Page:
Trial different tools to get a good idea of cost.

Cost can be difficult to estimate. e.g. Fivetran has a mysterious (non-linear record count based) pricing scheme, that makes it almost impossible to estimate. Other tools are based on how many records get synced, which can also be difficult to predict without intimate knowledge of your source systems. I recommend trialing tools where possible so you know for sure. Most "Category 1" DataLoad tools are quick and easy to setup and have free trial periods. So we highly recommend trying them out when possible.


Don’t overlook your Snowflake costs.

Don’t forget to factor in the Snowflake (ingestion) costs, as well as your DataLoad tool costs, to get the full picture. Both of these costs can vary wildly depending on what tools you are using and how you are using them.


Load frequency can have a larger than expected effect on cost.

Increasing the frequency of data loads (e.g from daily to hourly) can increases your total record count processed by these data loads, quite significantly. This is because the same record might change multiple times throughout the day, so it could be processed multiple times (instead of once a day). But this all depends on what type of data your dealing with. So it helps to know the data in your source systems, and understand how (and when) the users are updating it.


Batch processes in your source systems can blow out your costs.

Be aware of batch processed updating your source systems data. Or any frequent large scale bulk updates.

e.g. If you have an hourly batch process that updates customer balances in your ERP every hour. Then that could potentially trigger a full resync of every customer record every hour.


1 record in your source system is not always 1 record in your EDW landing table.

This can have a huge effect on monthly pricing.


e.g. Fivetran creates multiple EDW records for each JIRA "Issue" record. (Fivetran creates a record for each custom field).


Other products like StitchData only create 1 record for each JIRA Issue (StitchData stuffs all this data into a JSON column of a single record. If your DataLoad tool pricing is based on # of records created, and you have a 100 custom JIRA fields, then your usage is going to be a 100 times higher than expected!!!


What about getting raw data out of my non-prod (DEV/TEST) applications?

Loading raw data from non-prod environments will often cost same as PROD environments (this applies to DataLoad tool costs, as well as Snowflake ingestion costs). We recommend sharing a single set of PROD raw data EDW tables across all your dev/test/uat/qa data warehouse processes. This is the simplest/cheapest approach that you should consider when starting out. If that doesn’t suit your business, then be prepared to double/triple up on usage costs.


Full Resyncing will be needed from time to time.

Full resyncing a systems data will result in a large increase in your monthly record consumption. So factor this in, and be prepared to do a full sync occasionally. It is inevitable that something will go wrong and you will need to do complete refreshes, at some stage of your data warehouse journey.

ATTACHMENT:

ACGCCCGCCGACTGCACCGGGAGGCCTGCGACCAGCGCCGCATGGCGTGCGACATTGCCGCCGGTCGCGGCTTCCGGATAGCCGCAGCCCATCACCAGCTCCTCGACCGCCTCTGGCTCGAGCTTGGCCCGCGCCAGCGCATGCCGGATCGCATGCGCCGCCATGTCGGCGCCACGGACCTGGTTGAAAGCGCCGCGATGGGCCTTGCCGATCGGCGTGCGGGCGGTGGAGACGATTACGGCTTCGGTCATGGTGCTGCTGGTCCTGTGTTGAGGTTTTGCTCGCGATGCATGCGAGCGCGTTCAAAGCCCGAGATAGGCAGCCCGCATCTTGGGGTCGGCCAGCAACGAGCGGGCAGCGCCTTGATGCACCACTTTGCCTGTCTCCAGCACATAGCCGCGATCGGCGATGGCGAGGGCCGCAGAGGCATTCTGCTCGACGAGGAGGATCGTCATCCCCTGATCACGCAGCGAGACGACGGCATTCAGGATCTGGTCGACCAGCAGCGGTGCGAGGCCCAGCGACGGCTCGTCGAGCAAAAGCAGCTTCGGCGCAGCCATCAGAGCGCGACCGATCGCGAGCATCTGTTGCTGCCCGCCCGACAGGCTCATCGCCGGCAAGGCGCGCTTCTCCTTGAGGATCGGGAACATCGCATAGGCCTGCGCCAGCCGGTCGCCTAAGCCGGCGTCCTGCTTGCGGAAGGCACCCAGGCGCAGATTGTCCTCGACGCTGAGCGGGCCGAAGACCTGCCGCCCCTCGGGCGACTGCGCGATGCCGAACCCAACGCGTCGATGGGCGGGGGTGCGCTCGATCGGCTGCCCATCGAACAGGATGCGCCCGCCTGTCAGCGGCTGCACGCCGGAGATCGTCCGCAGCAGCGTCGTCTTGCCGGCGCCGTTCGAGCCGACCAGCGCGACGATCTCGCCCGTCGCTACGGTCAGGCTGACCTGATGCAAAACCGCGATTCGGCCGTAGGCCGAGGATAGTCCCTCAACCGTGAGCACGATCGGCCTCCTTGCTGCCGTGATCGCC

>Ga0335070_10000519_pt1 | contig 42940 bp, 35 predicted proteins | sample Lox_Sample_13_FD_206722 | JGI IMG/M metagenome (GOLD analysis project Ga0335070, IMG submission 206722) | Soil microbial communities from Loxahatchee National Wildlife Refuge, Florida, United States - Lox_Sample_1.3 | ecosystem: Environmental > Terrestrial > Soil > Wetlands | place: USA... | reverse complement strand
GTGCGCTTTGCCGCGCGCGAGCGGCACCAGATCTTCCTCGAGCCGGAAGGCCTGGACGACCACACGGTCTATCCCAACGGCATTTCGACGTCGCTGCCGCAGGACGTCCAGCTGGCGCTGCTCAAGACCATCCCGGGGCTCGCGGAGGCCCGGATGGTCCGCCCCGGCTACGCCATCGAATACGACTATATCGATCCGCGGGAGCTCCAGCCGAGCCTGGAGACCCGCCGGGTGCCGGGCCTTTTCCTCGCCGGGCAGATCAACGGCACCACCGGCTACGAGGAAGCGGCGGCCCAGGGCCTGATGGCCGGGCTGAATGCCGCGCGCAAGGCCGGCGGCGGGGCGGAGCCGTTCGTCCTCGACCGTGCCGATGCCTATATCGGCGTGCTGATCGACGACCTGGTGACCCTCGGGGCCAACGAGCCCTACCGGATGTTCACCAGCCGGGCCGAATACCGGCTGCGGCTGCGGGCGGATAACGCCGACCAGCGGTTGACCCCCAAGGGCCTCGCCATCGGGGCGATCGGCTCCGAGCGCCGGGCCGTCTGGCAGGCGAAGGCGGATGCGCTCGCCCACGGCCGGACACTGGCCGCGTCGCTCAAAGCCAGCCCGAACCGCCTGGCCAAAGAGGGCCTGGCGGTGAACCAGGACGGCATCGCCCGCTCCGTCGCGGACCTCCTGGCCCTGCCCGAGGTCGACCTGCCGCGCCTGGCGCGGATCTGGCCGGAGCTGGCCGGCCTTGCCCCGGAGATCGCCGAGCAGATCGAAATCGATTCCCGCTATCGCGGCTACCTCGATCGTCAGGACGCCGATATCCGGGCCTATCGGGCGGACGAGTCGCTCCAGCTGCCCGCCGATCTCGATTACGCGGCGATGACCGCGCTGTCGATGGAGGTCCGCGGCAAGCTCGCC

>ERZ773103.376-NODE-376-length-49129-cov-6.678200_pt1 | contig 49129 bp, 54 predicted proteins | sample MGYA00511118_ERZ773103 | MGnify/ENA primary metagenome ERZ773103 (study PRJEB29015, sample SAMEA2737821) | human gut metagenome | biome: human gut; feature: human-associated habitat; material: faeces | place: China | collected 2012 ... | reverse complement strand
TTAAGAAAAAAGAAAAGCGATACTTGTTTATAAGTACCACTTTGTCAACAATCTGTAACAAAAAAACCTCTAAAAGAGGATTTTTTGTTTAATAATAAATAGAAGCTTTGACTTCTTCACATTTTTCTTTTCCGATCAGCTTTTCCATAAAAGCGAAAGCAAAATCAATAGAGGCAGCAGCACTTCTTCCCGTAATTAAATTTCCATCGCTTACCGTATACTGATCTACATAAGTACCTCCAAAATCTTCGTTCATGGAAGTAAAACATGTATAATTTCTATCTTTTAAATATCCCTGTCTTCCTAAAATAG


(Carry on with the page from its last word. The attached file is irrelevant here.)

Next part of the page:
Many DataLoad tools offer “Free” initial load of data, but that is usually a 1 time thing only. So this wont help you if you need to do a full reload in the future. So factor that in to your planning.


Some DataLoad tools like StitchData allow you to temporarily increase record count of your plan for part of a month. Which is very helpful for these scenarios.


Factor in any security requirements – SSO etc..

If your workplace has other hard requirements like SSO, make that a requirement in your search for a DataLoad tool. A lot of SAAS DataLoad tools wont support SSO unless you buy an enterprise plan. Which might not be within budget for organizations when starting out. So its really important to know your requirements when selecting your DataLoad tools.


Security considerations for accessing on-premise data sources ?

Exposing self hosted on-premise applications externally to your cloud based DataLoad tool is often not an option for security conscious organizations. So that leaves you with 2 options:

  • Find a DataLoad tool that has an “On Premise Agent/gateway” e.g. Azure Data Factory.

  • Find a DataLoad tool you can run inside your network. (This eliminates ability to use cloud tools). e.g. AirByte.


Avoid DataLoad tools that have poor support.

Your DataLoad tool is a critical peice of your EDW. If your DataLoad tools stops working, then your EDW is out of date. So having reasonable support from the vendor is good piece of mind.


Different tools will create different looking EDW landing tables.

Just because 2 different DataLoad tools are moving data from the same source application, doesn’t mean the snowflake landing table will be identical.

e.g. Stitch and Fivetran create very different looking EDW landing tables for Salesforce, JIRA etc. So it pays to test these tools and see what type of table they produce.